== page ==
Not all heroes wear capes: Louisiana officer rescues nine people after boat starts to sink, saves drowning child

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NEW ORLEANS, LA – An officer with the Louisiana Department of Wildlife and Fisheries turned what could have been a catastrophic tragedy into a heroic story, at least for the 9 people he saved.

LDWF Sgt. Stephen Rhodes was patrolling a Jefferson Parish beach at Grand Isle on Saturday evening.

He noticed a boat taking on water as it was trying to exit the rock jetties. Aided by some good Samaritans who gave him a ride to his truck in an ATV, he was able to quickly deploy his patrol boat. He was then able to maneuver out to the troubled vessel.

Arriving, he was able to see eight people on the hull. After getting several of them on his watercraft, he was informed of a 7-year-old girl in the water. Flagging down another boat to hold his in place, Rhodes went into the water in search of the little girl.

Her brother told him that she was wearing a life jacket, but it was actually what caused her to be trapped under the boat.

“When he said that, I knew there were only two options: She slipped the jacket because it was oversized, or the lifejacket has her trapped under the boat,” Rhodes said.

When Rhodes found her, she was unresponsive.

He was able to return her to his boat where he began life-savings measures. He was able to revive the child, getting her breathing again.

He took the family to the Bridgeside Marina, where they were met by an EMS crew. She was originally being transported to Lady of the Sea General Hospital, but paramedics say they lost her pulse and she stopped breathing.

She was then airlifted to Children’s Hospital in New Orleans. She is expected to make a full recovery.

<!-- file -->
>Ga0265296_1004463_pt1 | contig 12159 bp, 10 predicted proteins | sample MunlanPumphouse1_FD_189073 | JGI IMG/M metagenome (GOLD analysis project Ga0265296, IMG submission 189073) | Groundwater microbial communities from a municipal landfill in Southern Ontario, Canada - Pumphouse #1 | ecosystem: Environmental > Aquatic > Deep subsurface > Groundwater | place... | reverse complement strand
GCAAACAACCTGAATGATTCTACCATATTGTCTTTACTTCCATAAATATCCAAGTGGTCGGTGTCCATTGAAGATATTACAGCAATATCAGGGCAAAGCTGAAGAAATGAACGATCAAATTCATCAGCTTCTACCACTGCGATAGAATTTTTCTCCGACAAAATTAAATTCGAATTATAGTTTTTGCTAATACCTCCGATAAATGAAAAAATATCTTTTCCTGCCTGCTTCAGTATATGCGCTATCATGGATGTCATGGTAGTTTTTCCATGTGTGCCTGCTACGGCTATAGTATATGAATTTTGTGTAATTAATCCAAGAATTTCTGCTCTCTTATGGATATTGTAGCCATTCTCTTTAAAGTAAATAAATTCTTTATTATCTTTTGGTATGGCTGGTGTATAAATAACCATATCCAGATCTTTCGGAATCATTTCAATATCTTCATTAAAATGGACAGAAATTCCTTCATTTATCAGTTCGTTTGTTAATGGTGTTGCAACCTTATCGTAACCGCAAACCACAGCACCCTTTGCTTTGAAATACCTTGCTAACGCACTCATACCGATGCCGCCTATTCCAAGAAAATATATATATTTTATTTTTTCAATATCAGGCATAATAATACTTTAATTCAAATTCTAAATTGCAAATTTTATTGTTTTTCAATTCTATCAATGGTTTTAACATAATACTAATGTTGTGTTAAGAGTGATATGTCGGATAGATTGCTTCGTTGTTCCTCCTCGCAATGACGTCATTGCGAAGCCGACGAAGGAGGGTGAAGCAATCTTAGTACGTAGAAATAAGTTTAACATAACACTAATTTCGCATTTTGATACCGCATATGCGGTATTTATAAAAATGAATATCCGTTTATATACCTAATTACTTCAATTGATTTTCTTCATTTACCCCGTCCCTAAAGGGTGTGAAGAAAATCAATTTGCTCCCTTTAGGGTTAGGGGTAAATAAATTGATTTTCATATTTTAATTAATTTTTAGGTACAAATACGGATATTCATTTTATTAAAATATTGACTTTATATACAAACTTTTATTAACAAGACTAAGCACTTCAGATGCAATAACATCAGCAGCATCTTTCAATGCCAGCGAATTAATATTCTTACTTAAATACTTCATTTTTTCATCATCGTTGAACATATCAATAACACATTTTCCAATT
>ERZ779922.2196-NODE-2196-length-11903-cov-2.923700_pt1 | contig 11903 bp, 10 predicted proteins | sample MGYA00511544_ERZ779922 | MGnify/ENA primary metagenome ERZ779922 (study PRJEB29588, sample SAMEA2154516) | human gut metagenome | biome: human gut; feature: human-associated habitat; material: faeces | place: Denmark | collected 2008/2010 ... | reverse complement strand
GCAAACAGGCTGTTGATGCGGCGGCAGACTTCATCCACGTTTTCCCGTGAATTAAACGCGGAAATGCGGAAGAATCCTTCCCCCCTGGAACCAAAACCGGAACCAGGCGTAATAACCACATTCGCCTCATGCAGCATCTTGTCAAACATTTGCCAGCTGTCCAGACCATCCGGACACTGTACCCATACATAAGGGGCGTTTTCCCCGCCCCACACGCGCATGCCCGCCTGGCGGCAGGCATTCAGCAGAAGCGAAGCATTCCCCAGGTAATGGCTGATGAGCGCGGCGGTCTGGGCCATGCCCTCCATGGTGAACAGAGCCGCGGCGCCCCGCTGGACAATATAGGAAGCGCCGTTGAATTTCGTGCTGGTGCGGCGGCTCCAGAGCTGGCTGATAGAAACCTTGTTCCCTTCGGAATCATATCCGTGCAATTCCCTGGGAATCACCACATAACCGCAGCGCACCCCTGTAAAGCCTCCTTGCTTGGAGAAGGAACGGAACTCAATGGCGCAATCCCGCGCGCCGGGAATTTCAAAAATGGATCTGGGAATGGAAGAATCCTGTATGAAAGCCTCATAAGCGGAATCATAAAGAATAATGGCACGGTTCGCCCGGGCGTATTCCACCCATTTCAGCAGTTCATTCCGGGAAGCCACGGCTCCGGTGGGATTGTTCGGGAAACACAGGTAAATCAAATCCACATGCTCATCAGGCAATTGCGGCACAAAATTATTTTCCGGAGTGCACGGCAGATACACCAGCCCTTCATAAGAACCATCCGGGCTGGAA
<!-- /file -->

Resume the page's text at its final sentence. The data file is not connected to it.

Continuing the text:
“We are extremely proud of the actions of Sgt. Rhodes. He did an exceptional job of using good judgment and his training to help save the life of this young girl and the other occupants in the capsized vessel,” LDWF Col. Chad Hebert said in a statement.

“Would also like to thank all of the good Samaritans that assisted in this successful rescue. Sgt. Rhodes was on patrol by himself, and these good Samaritans helped him perform this rescue faster. That time saved probably made it possible to resuscitate the young girl.”

Rhodes said there must have been a small amount of air under the boat with the child, given that it took hm nearly ten minutes to reach her.

“That’s way longer than any person should be deprived of oxygen,” he said.

To make the story even more miraculous than it may already seem, Rhodes was not supposed to be at Grand Isle that day. His shift had him assigned 28 miles away at Golden Meadow.

He made his way to Grand Isle after receiving complaints about individuals violating fish catch limits. He was actually writing a citation when he noticed the boat in distress.

He watched for a second and believing that the boat was now in safer water, went back to writing the ticket. A beachgoer alerted him that the boat was capsizing. He then started for his vehicle, which was parked roughly 1,000 yards away.

That is more than half a mile.

Olympians cover 800 meters in about 1:45. This was another 114 meters. The world’s greatest runners on a track would take well over two minutes to cover that distance.

This was an officer in duty uniform running down a beach. The fact that the men in the ATV saw him and aided in his travel realistically may have been the difference between life or death.

“There’s a ton of little things that happened that gave her the perfect opportunity to survive,” Rhodes told NOLA.com. “If I talk plainly, God was not ready for her. I had front row seats to a miracle.”